INNOVATION IS A PEOPLE BUSINESS

Mario Hehle has headed Corporate Innovation at Heraeus since April 2018. In his view, cooperation is one of the most important factors in research. This includes integrating the individual business areas—and collaborating with external partners and startups.

Innovation

Between two other meetings Mario Hehle has time for a chat. He’s just returned from Asia, where he’s been spending a lot of time recently, talking with industry experts and startup companies, and attending major, exclusive industry events. “Asia is providing Silicon Valley with some strong competition in the east,” he says. In addition to its proximity to such excellent universities as Stanford and UC Berkeley, Silicon Valley has one primary advantage: Startups there can access money quickly and easily. “The Chinese government is currently heavily expanding the infrastructure for collaboration on research and startups in the Greater Bay Area around Hong Kong. It will become one of the world’s leading innovation regions,” Hehle explains. The scene is growing rapidly, and innovative capacity along with it. Hong Kong and Shenzhen are doing their best to supersede Palo Alto and Mountain View.

Asia has always played an important role for Heraeus. The group makes more than 40 percent of its revenue there. But the region—along with other hotspots like Israel, Singapore, and London—is gaining significance for completely different reasons. In these times of ubiquitous disruption, Heraeus is realigning its innovation management—while adopting the recipes for success of the startup culture. “We want to innovate more efficiently,” says Hehle. One way to do this is by introducing agile working philosophies. Hehle thinks that one of the major factors in this involves breaking down the silo mentalities and collaborating across departments. “Our company is overflowing with expertise, and others can benefit from it. We have to share these best practices with each other.” The Innovation Excellence project is focusing on changing the company culture itself.

Transforming innovation

fiftyOne

The opening of the fiftyONE innovation center at the Hanau headquarters in spring 2018 was a giant leap forward in the transformation of the innovation culture at Heraeus. Mario Hehle’s first day of work was only a few weeks after the first employees moved into the new building. Since then, managing and coordinating the work in the innovation center has become one of his core tasks. “The building’s architecture facilitates the quick exchange of expertise. The events held at fiftyONE also help to engage our colleagues from different disciplines in conversation with each other. Above all, they bring in new points of view and provide inspiration.” For Mario Hehle, all these components contribute to an open corporate culture.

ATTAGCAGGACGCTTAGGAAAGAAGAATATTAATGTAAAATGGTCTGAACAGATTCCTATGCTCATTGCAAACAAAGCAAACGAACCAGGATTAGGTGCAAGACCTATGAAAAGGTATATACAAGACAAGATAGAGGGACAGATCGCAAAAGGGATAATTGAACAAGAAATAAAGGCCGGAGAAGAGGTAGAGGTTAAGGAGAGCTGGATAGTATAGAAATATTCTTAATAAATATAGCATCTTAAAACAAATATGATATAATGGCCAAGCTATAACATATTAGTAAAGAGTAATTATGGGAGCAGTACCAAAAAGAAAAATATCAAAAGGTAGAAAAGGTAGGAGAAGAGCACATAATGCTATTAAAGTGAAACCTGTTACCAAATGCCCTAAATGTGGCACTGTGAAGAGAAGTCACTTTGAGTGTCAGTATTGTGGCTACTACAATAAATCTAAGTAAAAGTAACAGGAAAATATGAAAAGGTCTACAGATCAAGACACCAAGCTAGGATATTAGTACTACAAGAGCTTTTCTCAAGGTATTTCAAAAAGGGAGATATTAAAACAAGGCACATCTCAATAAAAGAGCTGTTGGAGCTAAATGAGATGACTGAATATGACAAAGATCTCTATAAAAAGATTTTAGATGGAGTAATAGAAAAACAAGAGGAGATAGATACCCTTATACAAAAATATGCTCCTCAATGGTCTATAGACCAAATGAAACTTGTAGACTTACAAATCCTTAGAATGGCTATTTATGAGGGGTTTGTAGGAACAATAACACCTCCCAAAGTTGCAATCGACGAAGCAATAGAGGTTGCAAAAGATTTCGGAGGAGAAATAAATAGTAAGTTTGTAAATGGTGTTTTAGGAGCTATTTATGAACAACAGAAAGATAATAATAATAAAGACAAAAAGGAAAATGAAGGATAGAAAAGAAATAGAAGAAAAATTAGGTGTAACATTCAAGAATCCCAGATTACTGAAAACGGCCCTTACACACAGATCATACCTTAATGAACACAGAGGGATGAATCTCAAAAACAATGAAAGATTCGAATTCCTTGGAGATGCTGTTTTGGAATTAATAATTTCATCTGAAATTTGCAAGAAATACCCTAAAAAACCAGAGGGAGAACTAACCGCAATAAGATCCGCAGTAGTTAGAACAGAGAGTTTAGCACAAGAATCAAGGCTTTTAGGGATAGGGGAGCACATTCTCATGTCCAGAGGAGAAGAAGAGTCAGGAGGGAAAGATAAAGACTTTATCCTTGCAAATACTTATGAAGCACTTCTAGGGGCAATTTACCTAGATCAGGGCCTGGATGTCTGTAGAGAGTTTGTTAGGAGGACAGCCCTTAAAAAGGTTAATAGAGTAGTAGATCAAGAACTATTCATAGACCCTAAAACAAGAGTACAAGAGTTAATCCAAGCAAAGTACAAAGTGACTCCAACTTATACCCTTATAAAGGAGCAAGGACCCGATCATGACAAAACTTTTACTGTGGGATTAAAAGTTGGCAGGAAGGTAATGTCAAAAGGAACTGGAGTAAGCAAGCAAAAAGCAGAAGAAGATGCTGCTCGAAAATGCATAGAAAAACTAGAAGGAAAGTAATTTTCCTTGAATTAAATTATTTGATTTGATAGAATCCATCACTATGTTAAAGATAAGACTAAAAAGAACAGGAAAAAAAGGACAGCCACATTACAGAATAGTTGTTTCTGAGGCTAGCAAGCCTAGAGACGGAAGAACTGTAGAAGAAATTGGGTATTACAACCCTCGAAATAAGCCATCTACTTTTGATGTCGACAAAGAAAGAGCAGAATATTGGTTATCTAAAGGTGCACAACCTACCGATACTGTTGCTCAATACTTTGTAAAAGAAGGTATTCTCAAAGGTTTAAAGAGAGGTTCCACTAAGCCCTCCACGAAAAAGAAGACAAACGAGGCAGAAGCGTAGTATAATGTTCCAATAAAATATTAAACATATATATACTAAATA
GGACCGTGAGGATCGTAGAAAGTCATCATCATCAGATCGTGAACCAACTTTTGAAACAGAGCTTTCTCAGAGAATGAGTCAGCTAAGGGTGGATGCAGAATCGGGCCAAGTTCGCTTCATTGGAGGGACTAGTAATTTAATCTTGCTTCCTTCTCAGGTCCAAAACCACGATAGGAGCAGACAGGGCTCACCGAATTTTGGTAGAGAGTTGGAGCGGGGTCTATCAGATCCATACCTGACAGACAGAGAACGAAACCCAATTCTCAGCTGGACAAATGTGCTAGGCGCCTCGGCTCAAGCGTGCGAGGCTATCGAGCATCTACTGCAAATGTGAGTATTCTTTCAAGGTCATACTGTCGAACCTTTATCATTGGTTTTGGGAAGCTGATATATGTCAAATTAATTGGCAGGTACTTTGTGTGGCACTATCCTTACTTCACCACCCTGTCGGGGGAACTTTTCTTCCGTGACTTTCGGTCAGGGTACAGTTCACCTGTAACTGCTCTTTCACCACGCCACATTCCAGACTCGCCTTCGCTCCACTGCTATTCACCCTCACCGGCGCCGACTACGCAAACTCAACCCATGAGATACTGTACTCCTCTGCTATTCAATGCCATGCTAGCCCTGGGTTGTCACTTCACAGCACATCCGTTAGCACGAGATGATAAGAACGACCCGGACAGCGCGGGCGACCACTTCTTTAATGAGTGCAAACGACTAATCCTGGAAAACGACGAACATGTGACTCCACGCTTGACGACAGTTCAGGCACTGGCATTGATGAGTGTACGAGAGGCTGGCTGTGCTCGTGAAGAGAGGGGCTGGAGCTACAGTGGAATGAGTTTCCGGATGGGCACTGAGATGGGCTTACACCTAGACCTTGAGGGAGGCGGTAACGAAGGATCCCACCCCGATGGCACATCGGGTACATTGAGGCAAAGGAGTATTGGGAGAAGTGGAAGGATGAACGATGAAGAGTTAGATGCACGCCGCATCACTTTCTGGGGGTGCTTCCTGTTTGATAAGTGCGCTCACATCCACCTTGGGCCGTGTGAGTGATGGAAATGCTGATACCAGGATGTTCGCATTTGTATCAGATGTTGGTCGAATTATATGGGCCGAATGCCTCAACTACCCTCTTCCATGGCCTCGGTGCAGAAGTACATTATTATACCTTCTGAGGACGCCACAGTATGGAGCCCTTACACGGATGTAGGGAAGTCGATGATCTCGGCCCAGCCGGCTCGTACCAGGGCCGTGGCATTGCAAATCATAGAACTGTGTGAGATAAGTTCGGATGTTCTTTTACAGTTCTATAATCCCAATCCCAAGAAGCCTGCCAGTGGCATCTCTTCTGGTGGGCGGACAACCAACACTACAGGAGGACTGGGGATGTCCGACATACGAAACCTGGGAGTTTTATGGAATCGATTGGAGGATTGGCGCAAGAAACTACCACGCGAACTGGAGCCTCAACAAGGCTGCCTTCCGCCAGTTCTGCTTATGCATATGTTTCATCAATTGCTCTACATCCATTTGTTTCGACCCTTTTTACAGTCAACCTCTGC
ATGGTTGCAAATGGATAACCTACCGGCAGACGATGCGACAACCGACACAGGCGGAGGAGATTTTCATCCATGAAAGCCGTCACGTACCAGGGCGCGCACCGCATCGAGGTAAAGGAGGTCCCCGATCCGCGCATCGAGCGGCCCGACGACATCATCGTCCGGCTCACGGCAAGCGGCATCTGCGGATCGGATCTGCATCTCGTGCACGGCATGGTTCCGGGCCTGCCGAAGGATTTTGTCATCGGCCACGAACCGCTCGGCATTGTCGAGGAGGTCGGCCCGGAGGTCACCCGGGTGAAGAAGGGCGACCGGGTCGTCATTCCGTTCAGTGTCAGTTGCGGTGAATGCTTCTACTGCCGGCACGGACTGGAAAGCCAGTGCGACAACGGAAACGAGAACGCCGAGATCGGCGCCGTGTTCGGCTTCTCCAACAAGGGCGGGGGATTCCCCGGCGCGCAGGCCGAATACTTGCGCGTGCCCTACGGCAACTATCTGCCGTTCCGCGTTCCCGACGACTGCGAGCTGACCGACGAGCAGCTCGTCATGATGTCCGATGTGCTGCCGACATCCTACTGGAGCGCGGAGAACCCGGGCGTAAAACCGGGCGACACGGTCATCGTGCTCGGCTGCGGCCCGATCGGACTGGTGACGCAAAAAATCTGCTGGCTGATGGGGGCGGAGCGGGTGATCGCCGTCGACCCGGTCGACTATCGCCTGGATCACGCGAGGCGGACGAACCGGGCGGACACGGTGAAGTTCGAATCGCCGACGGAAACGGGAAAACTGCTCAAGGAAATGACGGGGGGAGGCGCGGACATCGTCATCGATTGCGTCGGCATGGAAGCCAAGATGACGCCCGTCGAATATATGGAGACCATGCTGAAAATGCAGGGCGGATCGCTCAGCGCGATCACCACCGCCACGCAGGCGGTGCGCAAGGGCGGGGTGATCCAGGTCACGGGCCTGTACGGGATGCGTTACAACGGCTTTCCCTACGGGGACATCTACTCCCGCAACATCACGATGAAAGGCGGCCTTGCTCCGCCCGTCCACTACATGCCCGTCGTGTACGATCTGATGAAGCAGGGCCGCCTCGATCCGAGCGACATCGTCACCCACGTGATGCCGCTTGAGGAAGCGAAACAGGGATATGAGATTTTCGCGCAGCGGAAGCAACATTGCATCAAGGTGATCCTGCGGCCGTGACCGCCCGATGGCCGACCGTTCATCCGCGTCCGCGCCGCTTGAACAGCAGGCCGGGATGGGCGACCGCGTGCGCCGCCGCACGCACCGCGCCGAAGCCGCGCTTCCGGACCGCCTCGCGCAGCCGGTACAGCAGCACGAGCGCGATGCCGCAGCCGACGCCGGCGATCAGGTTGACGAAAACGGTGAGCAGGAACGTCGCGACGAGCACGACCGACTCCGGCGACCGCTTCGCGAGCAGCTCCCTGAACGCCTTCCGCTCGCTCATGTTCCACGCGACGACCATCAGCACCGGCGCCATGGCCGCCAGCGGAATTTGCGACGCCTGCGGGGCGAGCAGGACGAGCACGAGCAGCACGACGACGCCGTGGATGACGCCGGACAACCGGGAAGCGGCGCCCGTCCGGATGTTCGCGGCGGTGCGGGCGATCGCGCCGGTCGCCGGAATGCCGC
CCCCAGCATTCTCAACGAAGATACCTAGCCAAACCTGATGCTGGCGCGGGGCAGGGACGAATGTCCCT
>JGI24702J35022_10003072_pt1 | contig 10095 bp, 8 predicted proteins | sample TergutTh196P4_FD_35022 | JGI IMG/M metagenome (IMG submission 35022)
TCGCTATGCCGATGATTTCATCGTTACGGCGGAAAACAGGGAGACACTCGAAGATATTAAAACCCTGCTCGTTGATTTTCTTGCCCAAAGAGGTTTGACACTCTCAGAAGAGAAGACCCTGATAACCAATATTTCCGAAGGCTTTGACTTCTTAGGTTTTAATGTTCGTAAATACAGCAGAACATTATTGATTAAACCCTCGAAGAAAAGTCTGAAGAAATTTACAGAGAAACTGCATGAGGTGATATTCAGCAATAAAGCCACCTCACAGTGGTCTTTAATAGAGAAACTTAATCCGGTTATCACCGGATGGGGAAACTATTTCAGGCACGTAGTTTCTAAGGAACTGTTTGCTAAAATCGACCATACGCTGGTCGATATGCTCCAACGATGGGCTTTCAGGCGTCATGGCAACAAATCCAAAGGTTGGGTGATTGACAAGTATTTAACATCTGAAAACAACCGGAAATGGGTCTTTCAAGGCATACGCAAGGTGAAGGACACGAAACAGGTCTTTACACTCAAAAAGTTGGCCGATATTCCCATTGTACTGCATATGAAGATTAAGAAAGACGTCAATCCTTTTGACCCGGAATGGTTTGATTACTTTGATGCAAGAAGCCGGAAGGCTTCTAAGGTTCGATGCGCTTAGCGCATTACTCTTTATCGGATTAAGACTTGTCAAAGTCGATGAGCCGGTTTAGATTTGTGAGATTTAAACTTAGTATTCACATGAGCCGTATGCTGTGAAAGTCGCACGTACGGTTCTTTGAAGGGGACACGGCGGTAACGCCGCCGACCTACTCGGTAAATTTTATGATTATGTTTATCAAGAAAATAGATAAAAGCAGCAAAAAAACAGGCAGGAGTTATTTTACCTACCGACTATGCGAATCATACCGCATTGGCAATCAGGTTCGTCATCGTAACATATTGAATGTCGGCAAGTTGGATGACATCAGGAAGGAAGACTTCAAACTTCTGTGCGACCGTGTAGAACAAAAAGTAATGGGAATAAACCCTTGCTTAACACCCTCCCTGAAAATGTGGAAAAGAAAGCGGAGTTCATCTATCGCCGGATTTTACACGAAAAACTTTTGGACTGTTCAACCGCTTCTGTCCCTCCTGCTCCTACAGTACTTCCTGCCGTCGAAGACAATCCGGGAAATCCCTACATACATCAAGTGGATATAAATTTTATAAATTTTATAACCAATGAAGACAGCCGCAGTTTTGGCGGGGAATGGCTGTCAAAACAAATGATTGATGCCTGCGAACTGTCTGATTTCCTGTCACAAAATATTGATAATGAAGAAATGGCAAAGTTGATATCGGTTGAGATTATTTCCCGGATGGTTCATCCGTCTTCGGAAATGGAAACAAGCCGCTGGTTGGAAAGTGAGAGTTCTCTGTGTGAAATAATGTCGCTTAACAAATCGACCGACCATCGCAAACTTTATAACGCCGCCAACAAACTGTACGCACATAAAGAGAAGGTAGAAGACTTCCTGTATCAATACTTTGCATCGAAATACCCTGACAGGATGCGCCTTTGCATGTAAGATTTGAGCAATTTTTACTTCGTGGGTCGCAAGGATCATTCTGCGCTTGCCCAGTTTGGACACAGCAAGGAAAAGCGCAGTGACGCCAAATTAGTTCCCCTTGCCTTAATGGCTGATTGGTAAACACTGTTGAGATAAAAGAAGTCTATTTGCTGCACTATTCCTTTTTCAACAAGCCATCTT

Transforming the culture of innovation is a focal point of the reorganized group innovation unit at Heraeus, with an emphasis on open innovation. Heraeus is increasingly opening its innovation work to external partners. This includes building and managing strategic collaborations with core innovation partners such as research networks and universities, as well as searching for new partners. “Innovation is one of our strengths as a company and we can make a great deal of progress even on our own,” says Hehle. “But working together is faster—and usually better, too.”

Always on the lookout

startup

Heraeus began actively scouting for startups last year, and is always on the lookout for new ideas and technologies that could be relevant for individual business areas. To this end, the company is turning to databases and participating in venture capital funds, and has built up its own small team of scouts. If you want to work with startups, you have to move fast. Not just because time moves faster for them, but also because competition is so fierce. “Competitors take notice of people with good ideas sooner or later,” says Hehle. “That’s why it’s essential to be able to make decisions quickly.”

Startup scouting has already begun to bear fruit. Heraeus began investing in Forciot in late 2018. The Finnish startup develops solutions for stretchable electronics—a future market for Heraeus. It has everything Heraeus is looking for in a startup: trend-setting technology, a strong team, and the right market maturity for an investment.

“We have really honed our skills at finding startups that are right for us,” says Hehle. But how can an international corporation and a startup work together successfully? How do you combine the turbulence of a startup with the systems and stability of an established corporation? This investment in Forciot will start to provide answers. Heraeus is already planning its next move, however: Before the end of 2019 a startup accelerator will be opened to offer young companies the opportunity to further develop their business idea in the protected atmosphere of an internationally successful technology group, using the group’s resources.

Hehle has a variety of responsibilities at Heraeus, from cultural change manager to startup scout. This doesn’t intimidate him however. “I found the variety of tasks to be appealing,” he says. “Every business area functions differently, and there are countless microcultures. Turning that into a more integrated innovation system is a lot of fun for me.” He feels comfortable at the interface between leading the market and acting as a think tank: His career has included working for international corporations and helping to build up startups. “You have to have seen both sides in order to build a bridge,” says Hehle. “Innovation is a people business.”